Andreessen pours $22M into PlanetScale’s database-as-a-service

PlanetScale’s founders invented the technology called Vitess that scaled YouTube. Now they’re selling it to any enterprise that wants their data both secure and consistently accessible. And thanks to its ability to re-shard databases while they’re operating, it can solve businesses’ troubles with GDPR, which demands they store some data in the same locality as the user to whom it belongs.

The potential to be a computing backbone that both competes with and complements Amazon’s AWS has now attracted a mammoth $22 million Series A for PlanetScale. Led by Andreessen Horowitz and joined by the firm’s Cultural Leadership Fund, head of the US Digital Service Matt Cutts, plus existing investor SignalFire, the round is a tall step up from the startup’s $3 million seed it raised a year ago. Andreessen general partner Peter Levine will join the PlanetScale board, bringing his enterprise launch expertise.

PlanetScale co-founders (from left): Jitendra Vaidya and Sugu Sougoumarane

“What we’re discovering is that people we thought were at one point competitors, like AWS and hosted relational databases — we’re discovering they may be our partners instead since we’re seeing a reasonable demand for our services in front of AWS’ hosted databases,” says CEO Jitendra Vaidya. “We are growing quite well.” Competing database startups were raising big rounds, so PlanetScale connected with Andreessen in search of more firepower.

A predecessor to Kubernetes, Vitess is a horizontal scaling sharding middleware built for MySQL. It lets businesses segment their database to boost memory efficiency without sacrificing reliable access speeds. PlanetScale sells Vitess in four ways: hosting on its database-as-a-service, licensing of the tech that can be run on-premises for clients or through another cloud provider, professional training for using Vitess and on-demand support for users of the open-source version of Vitess. PlanetScale now has 18 customers paying for licenses and services, and plans to release its own multi-cloud hosting to a general audience soon.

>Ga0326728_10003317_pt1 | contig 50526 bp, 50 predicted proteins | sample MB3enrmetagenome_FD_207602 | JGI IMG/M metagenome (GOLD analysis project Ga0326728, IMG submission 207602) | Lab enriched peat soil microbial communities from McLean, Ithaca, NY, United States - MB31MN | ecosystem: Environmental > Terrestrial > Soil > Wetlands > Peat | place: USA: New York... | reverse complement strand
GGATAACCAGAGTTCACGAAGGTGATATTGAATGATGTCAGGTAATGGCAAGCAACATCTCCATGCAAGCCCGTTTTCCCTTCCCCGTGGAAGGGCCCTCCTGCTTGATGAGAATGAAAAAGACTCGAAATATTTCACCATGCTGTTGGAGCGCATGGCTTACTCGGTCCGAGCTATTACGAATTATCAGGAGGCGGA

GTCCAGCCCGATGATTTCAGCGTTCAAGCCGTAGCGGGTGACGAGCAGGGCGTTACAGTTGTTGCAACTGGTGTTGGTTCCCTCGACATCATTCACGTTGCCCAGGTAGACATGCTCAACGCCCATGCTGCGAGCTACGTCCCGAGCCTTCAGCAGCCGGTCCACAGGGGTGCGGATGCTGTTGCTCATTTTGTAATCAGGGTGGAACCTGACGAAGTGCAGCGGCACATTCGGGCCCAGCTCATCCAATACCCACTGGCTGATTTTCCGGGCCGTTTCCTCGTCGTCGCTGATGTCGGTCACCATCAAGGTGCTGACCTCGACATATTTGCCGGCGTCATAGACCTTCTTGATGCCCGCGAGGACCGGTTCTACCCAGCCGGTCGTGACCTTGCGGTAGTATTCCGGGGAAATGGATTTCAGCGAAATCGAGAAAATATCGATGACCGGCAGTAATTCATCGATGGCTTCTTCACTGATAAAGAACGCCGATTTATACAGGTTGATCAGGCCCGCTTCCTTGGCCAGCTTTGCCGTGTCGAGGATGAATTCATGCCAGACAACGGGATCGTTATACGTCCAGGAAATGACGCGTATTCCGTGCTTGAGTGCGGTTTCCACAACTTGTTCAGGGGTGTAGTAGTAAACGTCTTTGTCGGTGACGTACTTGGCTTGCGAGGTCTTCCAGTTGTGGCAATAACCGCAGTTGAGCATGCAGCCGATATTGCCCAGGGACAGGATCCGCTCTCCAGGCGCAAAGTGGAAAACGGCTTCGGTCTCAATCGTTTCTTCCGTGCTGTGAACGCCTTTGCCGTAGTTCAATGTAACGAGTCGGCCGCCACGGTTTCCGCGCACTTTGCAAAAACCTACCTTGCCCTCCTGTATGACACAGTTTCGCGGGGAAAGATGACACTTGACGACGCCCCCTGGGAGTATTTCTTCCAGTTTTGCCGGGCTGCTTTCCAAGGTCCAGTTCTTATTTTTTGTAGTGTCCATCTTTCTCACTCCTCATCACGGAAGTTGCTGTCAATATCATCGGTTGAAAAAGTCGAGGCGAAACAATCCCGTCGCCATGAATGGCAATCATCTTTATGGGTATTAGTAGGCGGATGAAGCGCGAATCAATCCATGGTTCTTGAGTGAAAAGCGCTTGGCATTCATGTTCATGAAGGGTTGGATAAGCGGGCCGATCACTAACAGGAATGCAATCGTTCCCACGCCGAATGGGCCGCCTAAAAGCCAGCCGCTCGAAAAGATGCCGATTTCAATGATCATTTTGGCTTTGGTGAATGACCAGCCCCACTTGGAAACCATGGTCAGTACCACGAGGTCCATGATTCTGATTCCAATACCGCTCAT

With data becoming so valuable and security concerns rising, many companies want cross-data center durability so one failure doesn’t break their app or delete information. But often the trade-off is unevenness in how long data takes to access. “If you take 100 queries, 99 might return results in 10 milliseconds, but one will take 10 seconds. That unpredictability is not something that apps can live with,” Vaidya tells me. PlanetScale’s Vitess gives enterprises the protection of redundancy but consistent speeds. It also allows businesses to continually update their replication logs so they’re only seconds behind what’s in production rather than doing periodic exports that can make it tough to track transactions and other data in real-time.

Now equipped with a ton of cash for a 20-person team, PlanetScale plans to double its staff by adding more sales, marketing and support. “We don’t have any concerns about the engineering side of things, but we need to figure out a go-to-market strategy for enterprises,” Vaidya explains. “As we’re both technical co-founders, about half of our funding is going towards hiring those functions [outside of engineering], and making that part of our organization work well and get results.”

But while a $22 million round from Andreessen Horowitz would be exciting for almost any startup, the funding for PlanetScale could assist the whole startup ecosystem. GDPR was designed to reign in tech giants. In reality, it applied compliance costs to all companies — yet the rich giants have more money to pay for those efforts. For a smaller startup, figuring out how to obey GDPR’s data localization mandate could be a huge engineering detour they can hardly afford. PlanetScale offers them not only databases but compliance-as-a-service too. It shards their data to where it has to be, and the startup can focus on their actual product.


This Week in Data with Colin Charles 48: Coinbase Powered by MongoDB and Prometheus Graduates in the CNCF

Colin Charles

Colin CharlesJoin Percona Chief Evangelist Colin Charles as he covers happenings, gives pointers and provides musings on the open source database community.

The call for submitting a talk to Percona Live Europe 2018 is closing today, and while there may be a short extension, have you already got your talk submitted? I suggest doing so ASAP!

I’m sure many of you have heard of cryptocurrencies, the blockchain, and so on. But how many of you realiize that Coinbase, an application that handles cryptocurrency trades, matching book orders, and more, is powered by MongoDB? With the hype and growth in interest in late 2017, Coinbase has had to scale. They gave an excellent talk at MongoDB World, titled MongoDB & Crypto Mania (the video is worth a watch), and they’ve also written a blog post, How we’re scaling our platform for spikes in customer demand. They even went driver hacking (the Ruby driver for MongoDB)!

It is great to see there be a weekly review of happenings in the Vitess world.